Due to the cucurbitacin in cucumbers, the gas build-up can form inside the horse’s stomach. The presence of gas is a bad thing since equines can’t burp or belch. Hence, they will feel uncomfortable. So, you better stop giving them cucumbers when they show this sign.

Slow Introduction of Cucumbers

You don’t have to dump a pile of cucumbers into the feed tub of horses. You’ll only expose your horses to gastric issues if you do so. The right thing that you have to do is to give your horse a few pieces and then track their response to the fruit.

You must continue the observation for a few days after feeding the animal cucumbers. You’ll know that horses are in distress when they lose appetite, paw on the ground, roll, and sweat a lot. There will be unusual noises coming from the gut. To sum it up, you can observe some changes in the usual demeanor of horses.

Size of Cucumbers

This part refers to how you prepare your cucumbers. The best way to feed these fruits to your horses is by slicing them into chunks. Horses have large teeth that they can use to bite the pieces of cucumber.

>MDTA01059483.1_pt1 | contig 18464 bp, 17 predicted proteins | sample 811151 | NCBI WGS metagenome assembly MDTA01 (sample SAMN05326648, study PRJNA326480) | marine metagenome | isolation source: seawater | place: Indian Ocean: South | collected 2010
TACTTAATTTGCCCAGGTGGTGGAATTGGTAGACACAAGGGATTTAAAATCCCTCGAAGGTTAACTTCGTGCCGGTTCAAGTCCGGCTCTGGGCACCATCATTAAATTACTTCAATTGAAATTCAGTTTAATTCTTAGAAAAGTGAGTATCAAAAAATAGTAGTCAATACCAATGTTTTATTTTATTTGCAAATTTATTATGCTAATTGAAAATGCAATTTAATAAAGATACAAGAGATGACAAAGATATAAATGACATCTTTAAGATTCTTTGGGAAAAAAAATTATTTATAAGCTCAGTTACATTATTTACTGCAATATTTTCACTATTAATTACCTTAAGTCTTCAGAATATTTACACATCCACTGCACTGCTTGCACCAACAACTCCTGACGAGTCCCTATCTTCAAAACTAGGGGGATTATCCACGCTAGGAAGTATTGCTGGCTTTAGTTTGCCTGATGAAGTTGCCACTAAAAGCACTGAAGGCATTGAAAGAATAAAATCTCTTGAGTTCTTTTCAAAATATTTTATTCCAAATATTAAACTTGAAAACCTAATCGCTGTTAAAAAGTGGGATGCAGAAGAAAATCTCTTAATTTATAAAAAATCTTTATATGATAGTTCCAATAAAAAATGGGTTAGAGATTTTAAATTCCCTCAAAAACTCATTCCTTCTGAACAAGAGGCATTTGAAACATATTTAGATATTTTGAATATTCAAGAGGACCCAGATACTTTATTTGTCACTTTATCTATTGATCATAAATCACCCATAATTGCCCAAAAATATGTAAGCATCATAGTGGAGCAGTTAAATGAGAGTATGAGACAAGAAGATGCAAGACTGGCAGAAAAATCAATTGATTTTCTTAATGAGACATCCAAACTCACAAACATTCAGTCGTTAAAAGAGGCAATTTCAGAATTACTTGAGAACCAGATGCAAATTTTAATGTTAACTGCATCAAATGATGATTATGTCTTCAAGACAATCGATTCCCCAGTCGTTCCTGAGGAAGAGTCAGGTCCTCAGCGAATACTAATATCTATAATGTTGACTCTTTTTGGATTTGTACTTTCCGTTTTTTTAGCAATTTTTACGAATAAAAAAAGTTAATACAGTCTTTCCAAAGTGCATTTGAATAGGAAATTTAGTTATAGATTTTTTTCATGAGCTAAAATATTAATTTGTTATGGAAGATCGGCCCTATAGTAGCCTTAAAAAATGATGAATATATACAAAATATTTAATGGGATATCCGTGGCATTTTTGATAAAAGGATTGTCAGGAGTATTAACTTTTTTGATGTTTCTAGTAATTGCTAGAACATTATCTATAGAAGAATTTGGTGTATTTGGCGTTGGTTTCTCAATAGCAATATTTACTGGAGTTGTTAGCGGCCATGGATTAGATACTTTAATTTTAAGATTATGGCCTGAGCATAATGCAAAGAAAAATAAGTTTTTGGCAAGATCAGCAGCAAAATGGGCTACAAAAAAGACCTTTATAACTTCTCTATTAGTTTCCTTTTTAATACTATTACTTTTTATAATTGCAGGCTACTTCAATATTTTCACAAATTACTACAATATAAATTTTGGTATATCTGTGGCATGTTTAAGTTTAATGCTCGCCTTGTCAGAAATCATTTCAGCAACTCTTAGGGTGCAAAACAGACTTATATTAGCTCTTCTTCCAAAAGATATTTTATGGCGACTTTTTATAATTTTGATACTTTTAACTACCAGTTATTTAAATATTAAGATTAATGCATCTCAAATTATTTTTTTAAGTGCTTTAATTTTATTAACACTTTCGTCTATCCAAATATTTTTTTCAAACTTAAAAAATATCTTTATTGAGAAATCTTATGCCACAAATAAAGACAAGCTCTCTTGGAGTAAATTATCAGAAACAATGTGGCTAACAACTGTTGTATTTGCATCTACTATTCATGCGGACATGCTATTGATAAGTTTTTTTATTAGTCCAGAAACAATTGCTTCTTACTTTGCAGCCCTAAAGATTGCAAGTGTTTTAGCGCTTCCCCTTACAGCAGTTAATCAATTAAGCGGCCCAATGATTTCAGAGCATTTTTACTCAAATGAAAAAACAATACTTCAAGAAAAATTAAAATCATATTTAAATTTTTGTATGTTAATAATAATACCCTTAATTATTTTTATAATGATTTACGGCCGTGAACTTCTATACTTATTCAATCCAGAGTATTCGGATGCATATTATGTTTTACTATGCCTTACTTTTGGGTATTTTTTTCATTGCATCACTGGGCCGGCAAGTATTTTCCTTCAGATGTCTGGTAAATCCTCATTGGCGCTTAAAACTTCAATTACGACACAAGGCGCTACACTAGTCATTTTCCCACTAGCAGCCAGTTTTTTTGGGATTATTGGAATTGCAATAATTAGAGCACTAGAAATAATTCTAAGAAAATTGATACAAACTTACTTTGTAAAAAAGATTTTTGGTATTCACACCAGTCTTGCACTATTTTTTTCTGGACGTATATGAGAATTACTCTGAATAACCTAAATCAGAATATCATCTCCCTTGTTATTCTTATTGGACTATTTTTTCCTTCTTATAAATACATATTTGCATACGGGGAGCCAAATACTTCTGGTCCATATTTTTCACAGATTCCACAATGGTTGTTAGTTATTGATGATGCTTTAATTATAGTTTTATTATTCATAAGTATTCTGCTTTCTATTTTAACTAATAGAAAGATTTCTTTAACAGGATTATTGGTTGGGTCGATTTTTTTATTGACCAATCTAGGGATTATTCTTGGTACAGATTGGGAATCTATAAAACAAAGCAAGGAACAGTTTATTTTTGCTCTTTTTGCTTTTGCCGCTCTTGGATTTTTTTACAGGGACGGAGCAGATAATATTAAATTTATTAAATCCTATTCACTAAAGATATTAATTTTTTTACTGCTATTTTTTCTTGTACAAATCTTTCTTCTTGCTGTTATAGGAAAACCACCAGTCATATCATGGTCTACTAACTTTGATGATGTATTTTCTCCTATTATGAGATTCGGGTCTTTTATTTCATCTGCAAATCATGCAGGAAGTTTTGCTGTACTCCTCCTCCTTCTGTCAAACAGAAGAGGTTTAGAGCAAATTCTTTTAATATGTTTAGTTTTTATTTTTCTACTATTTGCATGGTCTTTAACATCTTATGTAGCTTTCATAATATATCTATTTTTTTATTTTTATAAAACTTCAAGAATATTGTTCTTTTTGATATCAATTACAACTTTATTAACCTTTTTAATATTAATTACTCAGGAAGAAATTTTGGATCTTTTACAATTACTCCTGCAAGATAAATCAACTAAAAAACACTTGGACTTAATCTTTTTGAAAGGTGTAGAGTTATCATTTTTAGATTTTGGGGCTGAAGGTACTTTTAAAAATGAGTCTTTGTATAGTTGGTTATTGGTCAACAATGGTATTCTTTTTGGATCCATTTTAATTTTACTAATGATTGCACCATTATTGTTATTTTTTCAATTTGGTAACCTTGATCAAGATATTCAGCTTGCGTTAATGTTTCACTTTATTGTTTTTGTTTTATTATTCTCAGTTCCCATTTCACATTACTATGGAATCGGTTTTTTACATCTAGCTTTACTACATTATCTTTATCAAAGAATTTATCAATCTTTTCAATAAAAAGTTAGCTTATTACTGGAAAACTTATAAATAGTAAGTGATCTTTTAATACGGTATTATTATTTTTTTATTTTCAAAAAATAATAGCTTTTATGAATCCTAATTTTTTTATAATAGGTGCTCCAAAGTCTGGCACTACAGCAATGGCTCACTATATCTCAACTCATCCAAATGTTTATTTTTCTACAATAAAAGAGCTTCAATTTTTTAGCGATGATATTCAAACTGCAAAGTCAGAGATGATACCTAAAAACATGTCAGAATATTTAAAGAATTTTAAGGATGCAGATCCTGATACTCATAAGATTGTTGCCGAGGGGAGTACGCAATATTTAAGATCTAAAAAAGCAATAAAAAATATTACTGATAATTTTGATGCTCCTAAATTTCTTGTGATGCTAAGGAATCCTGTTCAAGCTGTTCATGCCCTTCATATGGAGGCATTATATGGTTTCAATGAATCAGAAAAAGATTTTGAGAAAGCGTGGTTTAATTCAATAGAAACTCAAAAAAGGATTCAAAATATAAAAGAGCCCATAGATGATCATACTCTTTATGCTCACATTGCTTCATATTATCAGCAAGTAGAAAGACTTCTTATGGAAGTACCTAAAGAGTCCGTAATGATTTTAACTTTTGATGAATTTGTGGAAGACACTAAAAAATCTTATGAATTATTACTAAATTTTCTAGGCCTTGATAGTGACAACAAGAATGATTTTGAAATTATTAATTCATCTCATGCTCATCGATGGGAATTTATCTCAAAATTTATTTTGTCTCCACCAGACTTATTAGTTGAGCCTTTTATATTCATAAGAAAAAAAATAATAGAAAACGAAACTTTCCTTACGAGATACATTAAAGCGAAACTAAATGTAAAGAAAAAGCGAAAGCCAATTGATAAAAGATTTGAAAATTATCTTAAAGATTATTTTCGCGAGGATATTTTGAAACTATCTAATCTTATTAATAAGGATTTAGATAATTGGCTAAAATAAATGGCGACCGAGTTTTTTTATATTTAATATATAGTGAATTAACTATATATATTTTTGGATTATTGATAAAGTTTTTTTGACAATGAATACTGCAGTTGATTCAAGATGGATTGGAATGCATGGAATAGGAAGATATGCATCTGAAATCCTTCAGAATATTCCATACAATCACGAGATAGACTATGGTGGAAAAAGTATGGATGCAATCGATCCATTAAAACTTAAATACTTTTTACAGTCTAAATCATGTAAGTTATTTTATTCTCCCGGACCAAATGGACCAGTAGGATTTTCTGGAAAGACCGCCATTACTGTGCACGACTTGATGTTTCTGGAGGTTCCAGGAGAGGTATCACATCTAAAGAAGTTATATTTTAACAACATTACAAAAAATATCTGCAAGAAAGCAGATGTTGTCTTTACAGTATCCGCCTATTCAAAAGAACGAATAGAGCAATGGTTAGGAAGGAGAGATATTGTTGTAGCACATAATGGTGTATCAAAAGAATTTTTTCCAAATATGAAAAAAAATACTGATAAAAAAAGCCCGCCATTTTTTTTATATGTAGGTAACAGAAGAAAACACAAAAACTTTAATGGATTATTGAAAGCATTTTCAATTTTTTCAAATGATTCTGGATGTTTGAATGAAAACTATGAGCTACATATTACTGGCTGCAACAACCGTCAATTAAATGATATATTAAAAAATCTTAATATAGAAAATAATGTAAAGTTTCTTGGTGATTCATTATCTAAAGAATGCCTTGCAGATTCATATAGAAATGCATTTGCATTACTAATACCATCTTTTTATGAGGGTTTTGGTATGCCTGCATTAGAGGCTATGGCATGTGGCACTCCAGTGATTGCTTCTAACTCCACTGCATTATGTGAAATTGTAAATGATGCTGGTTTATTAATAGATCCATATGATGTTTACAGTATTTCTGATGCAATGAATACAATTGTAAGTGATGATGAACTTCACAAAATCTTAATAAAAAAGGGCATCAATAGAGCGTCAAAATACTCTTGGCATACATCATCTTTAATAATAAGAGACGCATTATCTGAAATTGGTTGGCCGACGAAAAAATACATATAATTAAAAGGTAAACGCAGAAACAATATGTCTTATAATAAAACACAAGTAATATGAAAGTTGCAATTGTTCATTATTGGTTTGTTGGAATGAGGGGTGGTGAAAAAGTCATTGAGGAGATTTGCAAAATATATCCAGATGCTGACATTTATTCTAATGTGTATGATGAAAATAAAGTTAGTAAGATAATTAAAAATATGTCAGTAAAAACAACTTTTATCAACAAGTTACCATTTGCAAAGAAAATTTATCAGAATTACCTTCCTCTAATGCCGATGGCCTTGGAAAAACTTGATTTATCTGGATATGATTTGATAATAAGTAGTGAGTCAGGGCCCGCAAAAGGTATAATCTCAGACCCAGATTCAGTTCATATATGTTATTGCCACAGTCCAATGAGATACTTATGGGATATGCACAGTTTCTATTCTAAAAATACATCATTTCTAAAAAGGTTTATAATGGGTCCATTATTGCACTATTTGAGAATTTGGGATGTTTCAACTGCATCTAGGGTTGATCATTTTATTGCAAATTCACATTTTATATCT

You shouldn’t chop them into small pieces as some horses tend to swallow them. They might choke without trying to chew. Cut a medium-sized cucumber into 6 to 8 pieces.

Cucumber chunks have the crunch that horses can enjoy. But, those with missing teeth or dental issues might struggle to eat them. You can whip some cucumber juice for these horses and add the liquid to their daily grains.

The Need For Thorough Washing